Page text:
Healthy living in JanUary

By Sam Blainey January 15, 2016 3:51 pm

It is a new tradition but a tradition nevertheless. Every January we all look at ourselves, look back on how much we ate and drank over December, and resolve to spend the first month of the New Year living healthier, better lives. For too many people, however, February sees a relapse into too much bad food and too little physical activity.

It’s one of the key aims of JanUary – known in previous years as National Obesity Awareness Week – is to make sure that men and women, boys and girls, try and live healthier lives beyond January 31st. Run by the National Obesity Forum, the clinician-led charity that campaigns to bring down the UK’s alarmingly high obesity rate, JanUary aims to use fun, interactive and innovative ways to help people live healthier lives for the year, not just the month.

One such interactive way of doing this during this year’s JanUary, which comes to end this weekend (the 16th and 17th), with Members of Parliament supporting some fiercely competitive primary school children in a quiz about healthy eating. Taking place in the Houses of Parliament, MPs including Steve Pound, Carol Monaghan and Rupa Huq competed with a group of children aged nine and ten years old – and no quarter was given. Fortunately former Blue Peter presenter Helen Skelton was there to keep order and make sure that there was no misbehaviour….from our elected representatives.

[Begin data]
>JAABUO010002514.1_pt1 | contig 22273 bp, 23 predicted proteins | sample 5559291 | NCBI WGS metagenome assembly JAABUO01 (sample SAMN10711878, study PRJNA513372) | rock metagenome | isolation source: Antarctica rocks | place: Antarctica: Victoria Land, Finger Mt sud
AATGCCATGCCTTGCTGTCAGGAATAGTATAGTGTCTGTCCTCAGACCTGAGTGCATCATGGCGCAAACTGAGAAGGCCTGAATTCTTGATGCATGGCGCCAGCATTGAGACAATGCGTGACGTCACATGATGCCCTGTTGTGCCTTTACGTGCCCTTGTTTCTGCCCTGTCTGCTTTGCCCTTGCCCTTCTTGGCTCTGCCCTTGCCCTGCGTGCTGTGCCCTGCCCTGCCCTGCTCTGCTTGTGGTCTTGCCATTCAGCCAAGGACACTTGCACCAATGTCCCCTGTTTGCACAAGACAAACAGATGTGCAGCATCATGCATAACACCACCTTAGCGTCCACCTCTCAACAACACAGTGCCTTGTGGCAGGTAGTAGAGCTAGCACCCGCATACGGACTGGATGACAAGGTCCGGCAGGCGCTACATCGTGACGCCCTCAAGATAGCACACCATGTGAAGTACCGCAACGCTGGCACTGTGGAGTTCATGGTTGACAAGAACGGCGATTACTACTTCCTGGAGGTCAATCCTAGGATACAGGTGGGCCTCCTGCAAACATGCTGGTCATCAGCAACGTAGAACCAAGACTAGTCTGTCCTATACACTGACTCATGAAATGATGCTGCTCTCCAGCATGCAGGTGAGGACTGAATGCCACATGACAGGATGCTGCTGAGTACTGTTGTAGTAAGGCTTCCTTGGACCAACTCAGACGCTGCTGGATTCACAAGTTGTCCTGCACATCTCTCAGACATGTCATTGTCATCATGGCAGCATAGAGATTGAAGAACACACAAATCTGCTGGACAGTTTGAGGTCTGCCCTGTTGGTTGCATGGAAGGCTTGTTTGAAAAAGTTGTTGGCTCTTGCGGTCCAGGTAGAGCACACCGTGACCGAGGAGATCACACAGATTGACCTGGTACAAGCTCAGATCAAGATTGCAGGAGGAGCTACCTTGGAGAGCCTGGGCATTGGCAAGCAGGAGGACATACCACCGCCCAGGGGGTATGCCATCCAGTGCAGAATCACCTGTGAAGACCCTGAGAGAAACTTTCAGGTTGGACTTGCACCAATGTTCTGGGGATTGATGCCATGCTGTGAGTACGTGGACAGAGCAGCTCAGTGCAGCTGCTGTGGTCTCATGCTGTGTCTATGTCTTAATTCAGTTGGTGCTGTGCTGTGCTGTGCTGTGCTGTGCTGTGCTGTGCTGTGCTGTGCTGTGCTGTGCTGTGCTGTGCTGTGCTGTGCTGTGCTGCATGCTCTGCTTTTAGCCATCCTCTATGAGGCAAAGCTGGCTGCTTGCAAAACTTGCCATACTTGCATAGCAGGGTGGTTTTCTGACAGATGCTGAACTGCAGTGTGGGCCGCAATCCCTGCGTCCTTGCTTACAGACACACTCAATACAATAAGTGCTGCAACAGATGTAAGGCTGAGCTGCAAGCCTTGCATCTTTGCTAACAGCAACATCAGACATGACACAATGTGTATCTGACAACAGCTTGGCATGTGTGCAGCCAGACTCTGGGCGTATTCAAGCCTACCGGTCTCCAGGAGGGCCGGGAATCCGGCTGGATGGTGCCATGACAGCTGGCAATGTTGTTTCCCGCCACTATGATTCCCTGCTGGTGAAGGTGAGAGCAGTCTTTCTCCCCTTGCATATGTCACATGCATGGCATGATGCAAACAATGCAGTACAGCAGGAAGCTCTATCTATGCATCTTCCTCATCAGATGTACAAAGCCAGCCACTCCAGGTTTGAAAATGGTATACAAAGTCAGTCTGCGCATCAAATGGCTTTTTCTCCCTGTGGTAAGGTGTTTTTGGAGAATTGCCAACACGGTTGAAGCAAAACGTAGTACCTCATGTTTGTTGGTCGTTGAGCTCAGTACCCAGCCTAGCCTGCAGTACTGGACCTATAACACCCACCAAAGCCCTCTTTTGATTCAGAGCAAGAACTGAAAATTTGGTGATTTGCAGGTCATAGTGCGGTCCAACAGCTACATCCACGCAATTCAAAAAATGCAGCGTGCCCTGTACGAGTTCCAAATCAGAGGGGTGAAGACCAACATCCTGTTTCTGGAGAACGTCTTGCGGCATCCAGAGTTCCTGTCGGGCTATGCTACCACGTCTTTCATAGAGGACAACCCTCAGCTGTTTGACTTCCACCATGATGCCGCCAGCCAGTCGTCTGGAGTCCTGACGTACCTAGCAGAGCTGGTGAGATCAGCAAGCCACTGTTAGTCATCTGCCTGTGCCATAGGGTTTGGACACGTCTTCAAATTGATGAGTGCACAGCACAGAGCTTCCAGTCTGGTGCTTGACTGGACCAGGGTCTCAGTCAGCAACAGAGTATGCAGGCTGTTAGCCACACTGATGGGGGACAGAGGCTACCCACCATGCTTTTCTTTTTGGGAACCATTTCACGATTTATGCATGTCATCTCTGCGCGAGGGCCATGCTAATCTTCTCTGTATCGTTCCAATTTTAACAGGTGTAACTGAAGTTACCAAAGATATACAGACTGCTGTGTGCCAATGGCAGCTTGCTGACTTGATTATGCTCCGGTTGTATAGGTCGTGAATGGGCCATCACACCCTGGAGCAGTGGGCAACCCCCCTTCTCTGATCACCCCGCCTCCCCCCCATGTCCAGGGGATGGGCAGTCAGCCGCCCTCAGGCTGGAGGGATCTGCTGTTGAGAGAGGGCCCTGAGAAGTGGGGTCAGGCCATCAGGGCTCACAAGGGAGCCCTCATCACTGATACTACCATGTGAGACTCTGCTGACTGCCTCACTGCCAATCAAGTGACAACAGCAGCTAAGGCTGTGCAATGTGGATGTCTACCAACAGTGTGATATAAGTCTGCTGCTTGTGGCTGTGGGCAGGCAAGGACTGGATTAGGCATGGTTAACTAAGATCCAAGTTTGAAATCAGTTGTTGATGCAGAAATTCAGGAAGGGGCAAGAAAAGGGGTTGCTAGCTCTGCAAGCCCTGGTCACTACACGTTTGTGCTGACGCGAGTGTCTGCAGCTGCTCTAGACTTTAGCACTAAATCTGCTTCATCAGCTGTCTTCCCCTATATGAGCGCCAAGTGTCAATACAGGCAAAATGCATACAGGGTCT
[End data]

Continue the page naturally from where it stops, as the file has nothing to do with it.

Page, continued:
The quiz was won by Montpelier Primary on a tense tie-break round and was part of the Eat Like A Champ programme, run by Danone, a generous JanUary supporter. Many children – like many adults – are quickly turned off by lectures from well-meaning public health authorities about how they should eat less, drink less and run more. Putting such messages into the context of a quiz for children and through a scheme such as Eat Like A Champ helps to ensure that boys and girls, at a crucial age, retain that knowledge about how to eat better and live better.

The problem is when it comes to tackling obesity is that too few adults, let alone children, really know what it good for them. Indeed, too few adults even know that they are overweight or obese or that they are in danger of developing severe conditions because they are carrying too much weight.

These were points raised at the first meeting of the reformed All Party Parliamentary Group on Adult and Childhood Obesity, chaired by the Conservative MP Maggie Throup. The focus of the group is a familiar one: Government discussion of obesity policy is often at its height in January, but the job of the APPG is to ensure that this discussion, unlike so many New Year’s Resolutions, is pushed forward in the coming months.

You can find out more about JanUary, its work this year and its sponsors at http://www.jan-u-ary.co.uk/

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